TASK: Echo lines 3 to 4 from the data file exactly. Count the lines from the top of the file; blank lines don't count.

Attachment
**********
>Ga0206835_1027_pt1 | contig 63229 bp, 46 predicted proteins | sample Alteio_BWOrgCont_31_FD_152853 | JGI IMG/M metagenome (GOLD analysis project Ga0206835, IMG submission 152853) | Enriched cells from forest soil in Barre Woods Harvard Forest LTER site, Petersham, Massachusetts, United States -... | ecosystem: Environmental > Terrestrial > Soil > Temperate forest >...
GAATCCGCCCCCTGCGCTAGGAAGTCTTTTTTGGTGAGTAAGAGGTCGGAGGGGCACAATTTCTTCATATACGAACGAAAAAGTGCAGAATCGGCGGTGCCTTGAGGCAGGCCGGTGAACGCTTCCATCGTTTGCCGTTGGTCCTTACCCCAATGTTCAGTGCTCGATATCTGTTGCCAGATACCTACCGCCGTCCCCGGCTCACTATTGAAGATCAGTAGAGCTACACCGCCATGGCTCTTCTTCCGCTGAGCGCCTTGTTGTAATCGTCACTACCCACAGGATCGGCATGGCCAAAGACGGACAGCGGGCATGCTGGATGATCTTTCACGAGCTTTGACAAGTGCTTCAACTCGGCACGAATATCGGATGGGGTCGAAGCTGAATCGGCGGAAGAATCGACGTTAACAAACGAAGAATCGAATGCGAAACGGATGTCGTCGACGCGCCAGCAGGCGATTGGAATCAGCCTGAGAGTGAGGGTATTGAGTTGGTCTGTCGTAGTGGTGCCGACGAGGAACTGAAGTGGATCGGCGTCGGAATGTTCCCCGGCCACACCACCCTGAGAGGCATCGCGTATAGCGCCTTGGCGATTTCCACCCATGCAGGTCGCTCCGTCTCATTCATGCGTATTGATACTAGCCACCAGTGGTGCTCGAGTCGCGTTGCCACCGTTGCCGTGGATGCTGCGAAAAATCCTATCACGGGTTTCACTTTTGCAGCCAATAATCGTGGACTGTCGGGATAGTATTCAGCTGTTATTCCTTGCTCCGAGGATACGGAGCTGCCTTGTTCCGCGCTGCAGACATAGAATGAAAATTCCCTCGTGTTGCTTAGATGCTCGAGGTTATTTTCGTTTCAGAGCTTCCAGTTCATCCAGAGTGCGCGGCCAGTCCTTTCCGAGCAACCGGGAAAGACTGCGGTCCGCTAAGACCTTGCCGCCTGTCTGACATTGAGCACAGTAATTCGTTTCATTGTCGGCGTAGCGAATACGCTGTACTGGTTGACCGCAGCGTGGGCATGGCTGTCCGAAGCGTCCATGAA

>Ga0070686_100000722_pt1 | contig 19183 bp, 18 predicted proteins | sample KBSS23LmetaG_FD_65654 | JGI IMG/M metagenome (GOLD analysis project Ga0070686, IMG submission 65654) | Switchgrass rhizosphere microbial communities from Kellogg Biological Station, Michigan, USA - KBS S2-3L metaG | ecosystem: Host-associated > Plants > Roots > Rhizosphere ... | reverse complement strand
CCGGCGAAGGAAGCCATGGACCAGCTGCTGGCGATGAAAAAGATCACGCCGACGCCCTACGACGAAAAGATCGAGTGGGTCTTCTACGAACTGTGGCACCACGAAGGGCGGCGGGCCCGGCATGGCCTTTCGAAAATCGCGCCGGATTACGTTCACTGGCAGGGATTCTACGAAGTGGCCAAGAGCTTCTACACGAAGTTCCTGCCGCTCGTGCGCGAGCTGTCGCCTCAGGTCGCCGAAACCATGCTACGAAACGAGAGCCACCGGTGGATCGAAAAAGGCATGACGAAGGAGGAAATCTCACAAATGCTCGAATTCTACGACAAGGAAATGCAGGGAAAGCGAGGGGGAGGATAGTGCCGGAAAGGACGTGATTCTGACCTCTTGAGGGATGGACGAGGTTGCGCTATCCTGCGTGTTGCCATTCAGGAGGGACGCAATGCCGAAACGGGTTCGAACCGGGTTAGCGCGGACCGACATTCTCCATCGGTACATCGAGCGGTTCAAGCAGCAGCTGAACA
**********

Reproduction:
>Ga0070686_100000722_pt1 | contig 19183 bp, 18 predicted proteins | sample KBSS23LmetaG_FD_65654 | JGI IMG/M metagenome (GOLD analysis project Ga0070686, IMG submission 65654) | Switchgrass rhizosphere microbial communities from Kellogg Biological Station, Michigan, USA - KBS S2-3L metaG | ecosystem: Host-associated > Plants > Roots > Rhizosphere ... | reverse complement strand
CCGGCGAAGGAAGCCATGGACCAGCTGCTGGCGATGAAAAAGATCACGCCGACGCCCTACGACGAAAAGATCGAGTGGGTCTTCTACGAACTGTGGCACCACGAAGGGCGGCGGGCCCGGCATGGCCTTTCGAAAATCGCGCCGGATTACGTTCACTGGCAGGGATTCTACGAAGTGGCCAAGAGCTTCTACACGAAGTTCCTGCCGCTCGTGCGCGAGCTGTCGCCTCAGGTCGCCGAAACCATGCTACGAAACGAGAGCCACCGGTGGATCGAAAAAGGCATGACGAAGGAGGAAATCTCACAAATGCTCGAATTCTACGACAAGGAAATGCAGGGAAAGCGAGGGGGAGGATAGTGCCGGAAAGGACGTGATTCTGACCTCTTGAGGGATGGACGAGGTTGCGCTATCCTGCGTGTTGCCATTCAGGAGGGACGCAATGCCGAAACGGGTTCGAACCGGGTTAGCGCGGACCGACATTCTCCATCGGTACATCGAGCGGTTCAAGCAGCAGCTGAACA